Yesterday Kish and I went to the Drexel to screen BlacKkKlansman, the new film by Spike Lee that has been getting some Oscar buzz. It’s a powerful, jarring film that is well worth seeing.
BlacKkKlansman tells the story of Ron Stallworth, the first African-American police officer in Colorado Springs played by John David Washington. In the early ’70s, Stallworth becomes an undercover officer who — first via telephone, and later through a white surrogate played by Adam Driver — successfully infiltrates the local chapter of the KKK. He even establishes a telephone relationship with David Duke, the national Grand Wizard of the Klan. At the same time, Stallworth is dealing with outright and implicit racism in his own police department, and trying to establish a relationship with the head of the local Black Student Union, who is the target of attention from the racists in the Klan. Ultimately the local KKK decides to act at the same time Duke comes to town for a membership initiation, and the investigation turns to a race to try to prevent the Klan’s terrorism.
Washington and Driver are terrific, but this is one of those movies where it seems like every actor is at the top of his or her game. The film very convincingly conveys the danger of the undercover operation and the simmering menace of some of the Klan members, who like to carry guns and drink and voice their bigotry and hatred and radiate rage and hostility. It’s not a movie for the faint of heart, and the scenes depicting outright racism are especially hard to watch. And lest we think this is an issue that has been buried in the distant past, the end of the film presents footage of a 2017 march of “white supremacists” in Charlottesville, Virginia, during which a lunatic drove a car into a crowd protesting the “white supremacist” march, killing one of the protesters. The footage is stomach-churning, and leaves the audience with a lot to think about as it quietly files out of the theater.
Kish and I haven’t been to the movies in a while, because it’s hard to find an interesting film among all the superhero schlock and remakes. BlacKkKlansman shows what film can accomplish if it’s willing to tackle hard issues and deserves every bit of the Oscar buzz it has been getting.
Could a Rotherham occur in the United States? It’s hard to believe that a criminal enterprise of such scope and magnitude, with so many child victims, could happen here — but it’s hard to believe it could happen in England, either. The British aren’t fundamentally different from us, and the circumstances that gave rise to the decade of abuse in Rotherham — in particular, the desire to “not upset the apple cart” that caused authorities to turn their heads — could be replicated in America. Our own history is forever marred by instances where townspeople supported, or at least consciously ignored, murderous criminal gangs like the Ku Klux Klan. Whether it is concern about running afoul of those in power, or just following along with the crowd, or trying to avoid being publicly called a racist, prevailing social conventions can be powerful motivators.
An African proverb states that “it takes a village to raise a child,” and Hillary Clinton later wrote a book about that concept. Sometimes, however, villages like Rotherham fail.
When you buy your first home and move in, your quickly realize that neighbors are an important part of the home-purchase equation that, perhaps, you hadn’t thought about when you were deciding whether to buy.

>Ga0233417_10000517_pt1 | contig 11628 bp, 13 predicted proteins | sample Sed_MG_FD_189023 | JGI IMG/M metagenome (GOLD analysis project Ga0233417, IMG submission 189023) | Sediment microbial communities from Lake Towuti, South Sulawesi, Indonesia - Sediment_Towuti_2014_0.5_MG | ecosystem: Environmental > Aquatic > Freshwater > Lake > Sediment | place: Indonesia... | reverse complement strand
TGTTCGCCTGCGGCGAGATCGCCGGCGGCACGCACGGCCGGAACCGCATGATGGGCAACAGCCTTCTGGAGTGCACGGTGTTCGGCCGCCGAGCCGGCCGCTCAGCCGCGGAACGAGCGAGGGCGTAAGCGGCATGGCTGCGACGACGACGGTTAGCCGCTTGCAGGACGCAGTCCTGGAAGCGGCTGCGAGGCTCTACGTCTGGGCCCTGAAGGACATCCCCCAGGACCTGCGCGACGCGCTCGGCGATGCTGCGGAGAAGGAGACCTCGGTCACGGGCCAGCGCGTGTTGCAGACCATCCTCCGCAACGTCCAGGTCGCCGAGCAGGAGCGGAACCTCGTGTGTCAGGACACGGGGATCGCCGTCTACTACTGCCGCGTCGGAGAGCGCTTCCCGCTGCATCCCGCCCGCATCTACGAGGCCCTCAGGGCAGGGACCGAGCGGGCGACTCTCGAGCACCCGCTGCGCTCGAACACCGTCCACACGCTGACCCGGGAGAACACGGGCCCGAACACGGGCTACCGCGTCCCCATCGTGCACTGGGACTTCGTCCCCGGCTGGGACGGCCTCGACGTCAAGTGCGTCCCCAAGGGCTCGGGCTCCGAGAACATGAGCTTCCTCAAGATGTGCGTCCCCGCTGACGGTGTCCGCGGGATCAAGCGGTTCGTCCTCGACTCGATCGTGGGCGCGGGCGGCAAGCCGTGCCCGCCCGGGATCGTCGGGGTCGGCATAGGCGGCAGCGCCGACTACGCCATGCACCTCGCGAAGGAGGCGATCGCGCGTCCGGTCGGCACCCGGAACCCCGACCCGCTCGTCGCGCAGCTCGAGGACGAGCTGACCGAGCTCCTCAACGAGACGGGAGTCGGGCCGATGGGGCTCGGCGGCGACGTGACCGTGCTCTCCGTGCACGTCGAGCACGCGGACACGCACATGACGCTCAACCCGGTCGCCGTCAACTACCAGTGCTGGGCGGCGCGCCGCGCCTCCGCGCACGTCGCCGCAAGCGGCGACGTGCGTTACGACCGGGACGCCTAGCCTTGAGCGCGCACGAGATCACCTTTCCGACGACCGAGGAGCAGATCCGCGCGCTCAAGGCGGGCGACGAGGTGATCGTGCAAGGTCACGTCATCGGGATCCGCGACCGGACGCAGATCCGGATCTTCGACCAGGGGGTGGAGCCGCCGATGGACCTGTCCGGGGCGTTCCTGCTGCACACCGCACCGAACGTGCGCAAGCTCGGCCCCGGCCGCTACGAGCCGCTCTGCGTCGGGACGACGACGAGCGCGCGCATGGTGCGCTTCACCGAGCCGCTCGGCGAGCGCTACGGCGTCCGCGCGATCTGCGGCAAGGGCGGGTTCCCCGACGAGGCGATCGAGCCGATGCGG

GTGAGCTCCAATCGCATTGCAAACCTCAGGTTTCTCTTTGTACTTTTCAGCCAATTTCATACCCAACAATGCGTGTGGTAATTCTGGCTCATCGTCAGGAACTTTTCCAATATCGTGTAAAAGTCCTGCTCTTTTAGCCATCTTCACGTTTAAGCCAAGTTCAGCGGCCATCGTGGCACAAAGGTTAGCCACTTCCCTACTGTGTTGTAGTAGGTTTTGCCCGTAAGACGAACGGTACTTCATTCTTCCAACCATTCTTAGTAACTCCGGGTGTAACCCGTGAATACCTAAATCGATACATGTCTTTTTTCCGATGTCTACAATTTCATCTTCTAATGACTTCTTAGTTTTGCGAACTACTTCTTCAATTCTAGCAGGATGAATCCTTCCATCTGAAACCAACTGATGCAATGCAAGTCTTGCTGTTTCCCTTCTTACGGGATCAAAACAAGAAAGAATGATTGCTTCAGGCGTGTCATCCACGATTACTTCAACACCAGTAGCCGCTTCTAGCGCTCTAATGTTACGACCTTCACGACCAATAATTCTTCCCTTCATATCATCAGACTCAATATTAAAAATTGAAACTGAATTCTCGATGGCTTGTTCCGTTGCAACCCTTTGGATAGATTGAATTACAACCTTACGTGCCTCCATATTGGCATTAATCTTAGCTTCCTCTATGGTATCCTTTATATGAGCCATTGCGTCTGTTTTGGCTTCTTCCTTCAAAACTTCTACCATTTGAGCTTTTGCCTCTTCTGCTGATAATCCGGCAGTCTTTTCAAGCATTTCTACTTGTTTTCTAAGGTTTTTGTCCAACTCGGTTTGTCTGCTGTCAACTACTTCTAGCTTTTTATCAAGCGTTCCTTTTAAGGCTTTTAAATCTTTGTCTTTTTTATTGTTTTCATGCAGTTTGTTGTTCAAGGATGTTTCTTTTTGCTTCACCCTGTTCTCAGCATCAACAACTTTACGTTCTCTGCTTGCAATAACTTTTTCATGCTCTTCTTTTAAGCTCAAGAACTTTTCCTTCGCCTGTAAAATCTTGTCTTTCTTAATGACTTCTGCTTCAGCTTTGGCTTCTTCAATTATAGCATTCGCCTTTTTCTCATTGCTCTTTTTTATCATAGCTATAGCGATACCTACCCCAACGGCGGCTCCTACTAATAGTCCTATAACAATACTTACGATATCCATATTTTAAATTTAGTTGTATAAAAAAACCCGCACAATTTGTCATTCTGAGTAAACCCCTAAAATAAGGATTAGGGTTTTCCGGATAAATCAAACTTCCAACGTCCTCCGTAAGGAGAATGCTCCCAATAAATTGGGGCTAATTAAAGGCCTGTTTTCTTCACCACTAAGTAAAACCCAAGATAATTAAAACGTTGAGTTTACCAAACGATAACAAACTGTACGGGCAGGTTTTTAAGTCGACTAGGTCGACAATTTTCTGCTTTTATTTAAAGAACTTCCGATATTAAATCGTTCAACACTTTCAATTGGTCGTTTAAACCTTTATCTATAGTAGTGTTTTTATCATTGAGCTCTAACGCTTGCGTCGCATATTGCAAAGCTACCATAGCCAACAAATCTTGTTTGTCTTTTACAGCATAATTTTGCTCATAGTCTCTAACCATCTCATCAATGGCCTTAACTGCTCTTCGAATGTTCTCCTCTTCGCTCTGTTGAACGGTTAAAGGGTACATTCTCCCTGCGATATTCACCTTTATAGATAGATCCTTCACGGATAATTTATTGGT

The reality is, neighbors can mean the difference between a pleasant home-owning experience and one that is an unending nightmare. There are certain baseline requirements of good neighbors. Do they keep their property up? Do they keep a beat-up sofa on the front porch? Do they play loud music until 3 a.m.? Do they have a vicious dog that scares the crap out of you every time you walk out the front door?
What would you do if your neighbor flew a KKK flag and seemed to be recruiting for one of the most vile organizations in American history? I’d be inclined to display a sign of my own: “My Next-Door Neighbor Is A Racist. I Despise Him, And You Should, Too.” And I think I would add that it’s my practice to take photos of everyone who visits him and publish those photos on the internet, too.
Cheerios has a funny and touching ad on YouTube, shown above. A cute little girl asks her mother if Cheerios is good for your heart, Mom reads the box and says yes, and next we see Dad waking up on the couch to discover to his surprise that there is a pile of Cheerios spilling off his chest.
It’s very sad to get such direct confirmation that there are still so many racists in the world, but it should come as no surprise to anyone who does much browsing on the internet. On many news websites, the comments sections are full of odious, bigoted statements from people who are hiding behind a pseudonym and therefore feel free to bare the dark, twisted kinks of their souls. Whether it is racism, anti-Semitism, gay-bashing, anti-Catholicism, the repugnant Islamic jihadist lectures that apparently radicalized Tamerlan Tsarnaev, or some other benighted views of latter-day Know-Nothings, the internet is home to some awful, despicable sentiments. My theory is that the form of anonymity that is available on the internet acts like the hoods worn by the KKK, and allows the racists to indulge their passions without being outed as stupid bigots.
I don’t want the government deciding what should and shouldn’t be said. I’m a big believer in free speech, but sometimes free speech is ugly, offensive, idiotic speech. Those of us who use the internet shouldn’t tolerate racist and bigoted comments and should call it out whenever we see it.